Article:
Article | November 10, 2022

How To Avoid Warning Letters For Data Integrity Nonconformances In Life Sciences

By David Jensen, Staff Writer, MasterControl

medical data iStock-1250153388.jpg

In 2018, the U.S. Food and Drug Administration (FDA) published its final guidance detailing how companies developing regulated products need to maintain and ensure the integrity of their data throughout the product’s life cycle. The bottom line is the FDA expects that all data be complete, reliable, accurate, and consistent. Data integrity is established where the data is stored and managed in its original form.

To be confident that no corners were cut or data was falsified in product development, the FDA expects manufacturers to ensure all data meets the guidelines outlined in the ALCOA acronym:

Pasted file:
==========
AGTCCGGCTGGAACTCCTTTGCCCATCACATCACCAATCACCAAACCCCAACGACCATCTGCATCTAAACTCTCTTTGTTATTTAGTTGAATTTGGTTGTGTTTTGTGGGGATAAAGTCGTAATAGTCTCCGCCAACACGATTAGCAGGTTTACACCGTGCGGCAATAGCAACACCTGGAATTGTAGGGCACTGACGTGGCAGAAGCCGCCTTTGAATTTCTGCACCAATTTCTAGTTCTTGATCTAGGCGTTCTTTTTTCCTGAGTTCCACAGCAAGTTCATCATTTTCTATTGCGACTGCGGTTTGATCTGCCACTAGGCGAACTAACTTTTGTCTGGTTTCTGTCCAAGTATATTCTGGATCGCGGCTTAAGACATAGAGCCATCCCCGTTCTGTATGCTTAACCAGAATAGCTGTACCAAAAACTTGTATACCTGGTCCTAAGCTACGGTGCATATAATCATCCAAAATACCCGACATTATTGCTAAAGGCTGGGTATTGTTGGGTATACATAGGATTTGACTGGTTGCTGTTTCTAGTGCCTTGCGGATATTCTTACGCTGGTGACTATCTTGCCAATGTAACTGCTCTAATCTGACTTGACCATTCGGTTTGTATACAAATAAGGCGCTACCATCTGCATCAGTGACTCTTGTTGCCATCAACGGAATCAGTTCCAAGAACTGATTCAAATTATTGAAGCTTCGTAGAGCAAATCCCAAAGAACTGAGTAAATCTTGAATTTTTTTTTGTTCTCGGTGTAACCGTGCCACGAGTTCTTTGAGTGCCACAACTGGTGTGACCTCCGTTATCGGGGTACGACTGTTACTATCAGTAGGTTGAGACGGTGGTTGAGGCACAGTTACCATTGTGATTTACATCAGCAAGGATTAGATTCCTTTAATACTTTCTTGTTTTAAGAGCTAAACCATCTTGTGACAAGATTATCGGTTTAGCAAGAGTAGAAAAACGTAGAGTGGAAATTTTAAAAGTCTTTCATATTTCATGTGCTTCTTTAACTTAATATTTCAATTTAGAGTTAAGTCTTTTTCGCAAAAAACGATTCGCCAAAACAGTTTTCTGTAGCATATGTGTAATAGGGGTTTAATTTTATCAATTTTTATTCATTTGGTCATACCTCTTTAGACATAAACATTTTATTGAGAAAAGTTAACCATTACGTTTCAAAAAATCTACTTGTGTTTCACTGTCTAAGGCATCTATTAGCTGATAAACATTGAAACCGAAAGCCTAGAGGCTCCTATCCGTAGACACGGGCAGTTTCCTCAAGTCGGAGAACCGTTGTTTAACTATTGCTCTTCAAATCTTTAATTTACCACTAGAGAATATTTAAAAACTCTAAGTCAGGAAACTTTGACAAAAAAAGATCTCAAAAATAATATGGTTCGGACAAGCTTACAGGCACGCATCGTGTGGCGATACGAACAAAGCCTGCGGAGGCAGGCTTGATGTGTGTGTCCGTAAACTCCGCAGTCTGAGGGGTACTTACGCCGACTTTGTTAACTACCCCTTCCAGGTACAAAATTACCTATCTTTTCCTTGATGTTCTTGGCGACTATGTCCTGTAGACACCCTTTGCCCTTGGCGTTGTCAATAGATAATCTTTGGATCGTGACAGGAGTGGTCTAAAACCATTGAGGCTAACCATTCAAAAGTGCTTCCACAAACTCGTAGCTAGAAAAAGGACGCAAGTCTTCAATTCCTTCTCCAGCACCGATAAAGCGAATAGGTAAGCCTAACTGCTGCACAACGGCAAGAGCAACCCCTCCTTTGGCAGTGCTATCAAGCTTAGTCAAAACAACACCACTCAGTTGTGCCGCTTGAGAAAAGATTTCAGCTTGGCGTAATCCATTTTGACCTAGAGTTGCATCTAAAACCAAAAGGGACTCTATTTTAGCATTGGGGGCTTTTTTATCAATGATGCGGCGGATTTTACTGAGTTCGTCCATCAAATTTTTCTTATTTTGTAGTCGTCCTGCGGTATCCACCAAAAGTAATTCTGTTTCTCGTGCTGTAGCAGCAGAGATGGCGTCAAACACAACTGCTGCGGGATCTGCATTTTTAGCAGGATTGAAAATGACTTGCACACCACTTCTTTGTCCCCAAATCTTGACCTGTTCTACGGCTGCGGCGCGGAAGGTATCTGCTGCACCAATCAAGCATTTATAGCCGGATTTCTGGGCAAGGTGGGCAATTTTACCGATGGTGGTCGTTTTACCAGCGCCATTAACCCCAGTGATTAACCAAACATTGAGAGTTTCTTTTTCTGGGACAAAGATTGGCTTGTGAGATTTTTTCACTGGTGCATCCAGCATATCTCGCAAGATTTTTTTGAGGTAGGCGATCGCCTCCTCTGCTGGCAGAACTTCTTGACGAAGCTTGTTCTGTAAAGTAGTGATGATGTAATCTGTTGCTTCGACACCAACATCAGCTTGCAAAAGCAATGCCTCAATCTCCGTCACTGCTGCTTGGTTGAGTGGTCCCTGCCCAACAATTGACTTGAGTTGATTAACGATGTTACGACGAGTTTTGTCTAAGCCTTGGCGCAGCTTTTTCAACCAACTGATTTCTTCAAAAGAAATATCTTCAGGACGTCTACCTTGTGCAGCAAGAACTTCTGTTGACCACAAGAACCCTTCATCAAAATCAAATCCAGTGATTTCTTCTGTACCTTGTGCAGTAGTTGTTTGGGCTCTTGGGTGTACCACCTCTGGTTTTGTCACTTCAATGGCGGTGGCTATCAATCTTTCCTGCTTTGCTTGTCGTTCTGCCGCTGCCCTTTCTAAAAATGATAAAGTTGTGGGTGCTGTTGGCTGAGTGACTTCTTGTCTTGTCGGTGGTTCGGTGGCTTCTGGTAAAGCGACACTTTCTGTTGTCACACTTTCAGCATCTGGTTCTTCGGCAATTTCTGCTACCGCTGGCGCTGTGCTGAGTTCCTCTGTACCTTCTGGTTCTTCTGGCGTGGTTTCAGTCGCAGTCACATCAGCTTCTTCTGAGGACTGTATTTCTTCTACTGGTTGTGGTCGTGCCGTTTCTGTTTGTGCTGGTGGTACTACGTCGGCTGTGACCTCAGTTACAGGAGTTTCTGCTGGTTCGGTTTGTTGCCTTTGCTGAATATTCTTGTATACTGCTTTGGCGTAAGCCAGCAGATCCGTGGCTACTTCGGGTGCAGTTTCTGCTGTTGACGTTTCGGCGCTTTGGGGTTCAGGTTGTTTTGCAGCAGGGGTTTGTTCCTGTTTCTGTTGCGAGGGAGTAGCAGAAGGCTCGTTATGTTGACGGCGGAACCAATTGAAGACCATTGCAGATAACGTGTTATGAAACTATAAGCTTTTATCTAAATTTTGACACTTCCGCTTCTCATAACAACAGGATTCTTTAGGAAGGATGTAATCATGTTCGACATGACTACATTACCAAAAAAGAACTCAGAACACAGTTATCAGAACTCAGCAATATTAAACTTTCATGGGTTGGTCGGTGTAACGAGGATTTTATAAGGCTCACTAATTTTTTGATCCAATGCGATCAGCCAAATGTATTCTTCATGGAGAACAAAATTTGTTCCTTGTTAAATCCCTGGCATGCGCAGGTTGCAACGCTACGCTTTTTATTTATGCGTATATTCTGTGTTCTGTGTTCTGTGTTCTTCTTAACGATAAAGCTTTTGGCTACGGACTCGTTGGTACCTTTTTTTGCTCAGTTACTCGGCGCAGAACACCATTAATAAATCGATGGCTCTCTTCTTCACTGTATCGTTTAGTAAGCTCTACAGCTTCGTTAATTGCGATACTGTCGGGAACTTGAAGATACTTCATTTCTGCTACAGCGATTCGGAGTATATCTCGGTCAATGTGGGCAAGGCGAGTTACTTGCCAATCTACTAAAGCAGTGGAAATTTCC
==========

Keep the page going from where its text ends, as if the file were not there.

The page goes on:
• Attributable - Easily identified to the person who collected the data, the data’s place of origin, and the time the data was collected.
  • Legible - Data should be easily read for as long as the data exists.
  • Contemporaneously recorded or a true copy - The date and time the data was collected should
  • Original - The original data records need to be preserved throughout their life cycle, meaning the data storage processes and materials need to be durable.
  • Accurate - Data needs to be error free and high quality. All changes must include supporting documentation.1

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